Made in Secret, Iranian Film 'There Is No Evil' Is a Sweeping Moral Epic | Movie Reviews | Seven Days | Vermont's Independent Voice

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Made in Secret, Iranian Film 'There Is No Evil' Is a Sweeping Moral Epic

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SEE NO EVIL Fateful moral choices define the lives and deaths of the characters in Rasoulof's anthology film, made in secret. - COURTESY OF KINO LORBER
  • Courtesy Of Kino Lorber
  • SEE NO EVIL Fateful moral choices define the lives and deaths of the characters in Rasoulof's anthology film, made in secret.

Our streaming entertainment options are overwhelming — and not always easy to sort through. This week, I watched There Is No Evil, which won the Golden Bear at the Berlin International Film Festival weeks before the coronavirus outbreak shut down all such events.

Iranian director Mohammad Rasoulof (Manuscripts Don't Burn) made the anthology film in secret while appealing a prison sentence for making movies that the government deemed "propaganda against the system." As of an interview with Filmmaker magazine in May 2021, he was still free and working on his next film, though dogged by ominous updates from the authorities. You can see There Is No Evil via Vermont International Film Foundation's Virtual Cinema through June 30.

The deal

There Is No Evil is composed of four short films that share a common theme but no characters. The first (and titular) film details a day in the life of a family man (Ehsan Mirhosseini) who seems normal and pleasant in every way. (He literally saves a cat!) The surprise comes at the end.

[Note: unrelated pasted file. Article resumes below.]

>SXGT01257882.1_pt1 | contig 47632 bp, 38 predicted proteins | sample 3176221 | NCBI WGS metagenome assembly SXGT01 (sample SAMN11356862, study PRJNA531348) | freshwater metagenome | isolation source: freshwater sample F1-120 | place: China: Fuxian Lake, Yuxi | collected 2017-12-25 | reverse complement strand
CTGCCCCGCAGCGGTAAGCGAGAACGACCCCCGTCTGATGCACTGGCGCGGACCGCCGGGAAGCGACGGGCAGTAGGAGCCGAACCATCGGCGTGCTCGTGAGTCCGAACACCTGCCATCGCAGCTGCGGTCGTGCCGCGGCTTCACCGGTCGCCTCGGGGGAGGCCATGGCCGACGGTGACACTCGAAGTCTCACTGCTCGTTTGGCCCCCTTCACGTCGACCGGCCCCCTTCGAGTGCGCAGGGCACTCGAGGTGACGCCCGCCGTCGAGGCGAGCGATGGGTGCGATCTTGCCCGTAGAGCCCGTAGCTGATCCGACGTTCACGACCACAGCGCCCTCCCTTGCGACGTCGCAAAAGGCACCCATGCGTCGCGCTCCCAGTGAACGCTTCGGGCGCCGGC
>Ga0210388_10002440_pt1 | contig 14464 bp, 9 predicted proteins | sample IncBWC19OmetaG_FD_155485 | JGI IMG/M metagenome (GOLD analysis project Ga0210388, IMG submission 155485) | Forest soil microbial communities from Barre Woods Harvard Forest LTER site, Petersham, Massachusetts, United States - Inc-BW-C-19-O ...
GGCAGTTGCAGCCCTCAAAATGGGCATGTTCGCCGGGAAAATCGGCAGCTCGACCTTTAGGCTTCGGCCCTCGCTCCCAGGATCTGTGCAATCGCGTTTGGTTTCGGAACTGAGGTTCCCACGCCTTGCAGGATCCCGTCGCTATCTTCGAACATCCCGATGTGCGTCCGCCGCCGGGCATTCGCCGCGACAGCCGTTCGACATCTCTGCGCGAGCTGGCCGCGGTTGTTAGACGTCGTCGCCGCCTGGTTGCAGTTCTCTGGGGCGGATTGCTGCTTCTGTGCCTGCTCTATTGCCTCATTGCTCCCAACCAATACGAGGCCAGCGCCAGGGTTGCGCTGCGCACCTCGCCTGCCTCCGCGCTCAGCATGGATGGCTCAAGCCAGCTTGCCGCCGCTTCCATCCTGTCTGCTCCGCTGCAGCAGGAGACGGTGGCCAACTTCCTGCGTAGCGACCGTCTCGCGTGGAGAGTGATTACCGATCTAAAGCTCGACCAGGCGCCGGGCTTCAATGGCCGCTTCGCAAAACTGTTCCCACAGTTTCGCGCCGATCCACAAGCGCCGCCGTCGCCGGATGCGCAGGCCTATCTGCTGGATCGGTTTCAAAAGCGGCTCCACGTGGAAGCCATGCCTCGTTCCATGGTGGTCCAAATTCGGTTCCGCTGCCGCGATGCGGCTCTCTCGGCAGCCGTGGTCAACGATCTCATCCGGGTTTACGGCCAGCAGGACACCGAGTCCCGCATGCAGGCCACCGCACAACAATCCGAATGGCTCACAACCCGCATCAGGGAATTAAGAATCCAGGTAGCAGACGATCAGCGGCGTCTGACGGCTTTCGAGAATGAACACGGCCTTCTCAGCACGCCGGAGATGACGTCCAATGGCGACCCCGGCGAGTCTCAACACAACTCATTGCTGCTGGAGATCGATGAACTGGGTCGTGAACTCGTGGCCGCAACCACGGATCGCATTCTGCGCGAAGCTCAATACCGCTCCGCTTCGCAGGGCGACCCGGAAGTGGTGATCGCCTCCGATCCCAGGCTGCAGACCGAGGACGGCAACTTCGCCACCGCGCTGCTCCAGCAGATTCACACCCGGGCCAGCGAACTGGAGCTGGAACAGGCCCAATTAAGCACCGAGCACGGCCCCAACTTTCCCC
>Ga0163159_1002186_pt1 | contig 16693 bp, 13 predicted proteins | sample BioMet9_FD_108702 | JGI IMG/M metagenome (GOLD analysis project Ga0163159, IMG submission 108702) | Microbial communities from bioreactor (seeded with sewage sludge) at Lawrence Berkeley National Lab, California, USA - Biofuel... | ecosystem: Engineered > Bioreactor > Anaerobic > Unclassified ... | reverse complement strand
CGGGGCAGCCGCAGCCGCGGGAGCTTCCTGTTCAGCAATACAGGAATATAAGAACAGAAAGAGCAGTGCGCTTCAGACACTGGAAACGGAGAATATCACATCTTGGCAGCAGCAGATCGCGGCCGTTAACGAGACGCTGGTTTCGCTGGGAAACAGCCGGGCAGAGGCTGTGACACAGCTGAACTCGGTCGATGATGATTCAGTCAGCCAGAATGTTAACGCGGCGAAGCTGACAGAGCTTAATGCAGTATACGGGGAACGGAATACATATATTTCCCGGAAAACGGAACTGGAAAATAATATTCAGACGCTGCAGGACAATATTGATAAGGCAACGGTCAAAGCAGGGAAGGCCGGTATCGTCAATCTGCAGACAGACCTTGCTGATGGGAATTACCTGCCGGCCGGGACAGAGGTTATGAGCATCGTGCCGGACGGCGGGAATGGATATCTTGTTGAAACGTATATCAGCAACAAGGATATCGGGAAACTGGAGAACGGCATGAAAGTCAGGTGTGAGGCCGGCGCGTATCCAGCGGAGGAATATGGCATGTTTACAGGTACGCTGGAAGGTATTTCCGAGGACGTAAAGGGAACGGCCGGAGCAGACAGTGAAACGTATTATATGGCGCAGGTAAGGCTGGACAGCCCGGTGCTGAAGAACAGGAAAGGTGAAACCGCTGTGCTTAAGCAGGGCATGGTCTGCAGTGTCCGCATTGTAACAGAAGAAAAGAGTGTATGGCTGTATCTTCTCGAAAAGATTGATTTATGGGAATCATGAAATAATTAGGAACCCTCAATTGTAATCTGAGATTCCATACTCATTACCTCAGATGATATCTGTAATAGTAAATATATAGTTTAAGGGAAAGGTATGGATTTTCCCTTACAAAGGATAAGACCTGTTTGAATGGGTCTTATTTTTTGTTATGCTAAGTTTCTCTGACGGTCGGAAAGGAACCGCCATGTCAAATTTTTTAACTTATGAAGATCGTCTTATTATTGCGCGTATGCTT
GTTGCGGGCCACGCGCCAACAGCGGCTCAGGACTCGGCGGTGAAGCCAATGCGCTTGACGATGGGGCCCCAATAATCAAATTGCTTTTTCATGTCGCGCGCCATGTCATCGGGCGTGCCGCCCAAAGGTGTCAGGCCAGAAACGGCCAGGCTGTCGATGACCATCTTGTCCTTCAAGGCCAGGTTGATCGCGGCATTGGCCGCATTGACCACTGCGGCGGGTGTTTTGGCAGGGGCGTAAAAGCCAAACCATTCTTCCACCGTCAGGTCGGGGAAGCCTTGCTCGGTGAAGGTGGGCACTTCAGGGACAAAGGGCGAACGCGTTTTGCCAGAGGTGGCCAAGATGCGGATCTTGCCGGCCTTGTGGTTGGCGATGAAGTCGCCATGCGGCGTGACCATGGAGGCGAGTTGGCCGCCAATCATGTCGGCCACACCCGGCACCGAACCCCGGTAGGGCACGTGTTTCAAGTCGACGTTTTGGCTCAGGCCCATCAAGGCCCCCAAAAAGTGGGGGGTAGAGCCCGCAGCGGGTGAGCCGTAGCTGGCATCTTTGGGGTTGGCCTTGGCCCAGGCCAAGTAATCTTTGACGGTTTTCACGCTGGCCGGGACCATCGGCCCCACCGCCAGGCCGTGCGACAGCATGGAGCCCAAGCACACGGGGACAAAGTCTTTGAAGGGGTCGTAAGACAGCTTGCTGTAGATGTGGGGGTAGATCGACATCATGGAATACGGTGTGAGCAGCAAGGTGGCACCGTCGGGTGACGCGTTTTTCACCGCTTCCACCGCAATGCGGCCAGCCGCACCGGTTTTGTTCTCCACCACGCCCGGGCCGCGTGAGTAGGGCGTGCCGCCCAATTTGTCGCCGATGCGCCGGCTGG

In the second film, "She Said, 'You Can Do It,'" set in a prison, a young military conscript (Kaveh Ahangar) tries desperately to get out of his assignment to execute a condemned man at dawn. His refusal to kill contrasts with the attitude of the more jaded soldier (Mohammad Valizadegan) at the center of the third film, "Birthday," whose priority is getting three days' leave so he can propose to the woman he loves (Mahtab Servati).

Finally, the long-term consequences of such choices become clear in the fourth film, "Kiss Me," in which a German college student (Baran Rasoulof) visits her Iranian relatives and learns a family secret.

Will you like it?

There Is No Evil keeps surprising the viewer. Watching the first film — a drab, meticulous and devastating slice-of-life drama — in no way prepares us for the action-packed climax of the second film or the pastoral beauty and romanticism of the third one.

As the movie goes on, its settings shift, too, from the cramped urban cars and apartments of "There Is No Evil" and the tense chamber drama of "She Said, 'You Can Do It'" to the wide-open spaces of the last two chapters. "Birthday" takes place in lush green woods, with water (purifying, cleansing, mourning) as a recurrent motif. "Kiss Me" unveils a barren yet breathtaking mountainscape haunted by wolves.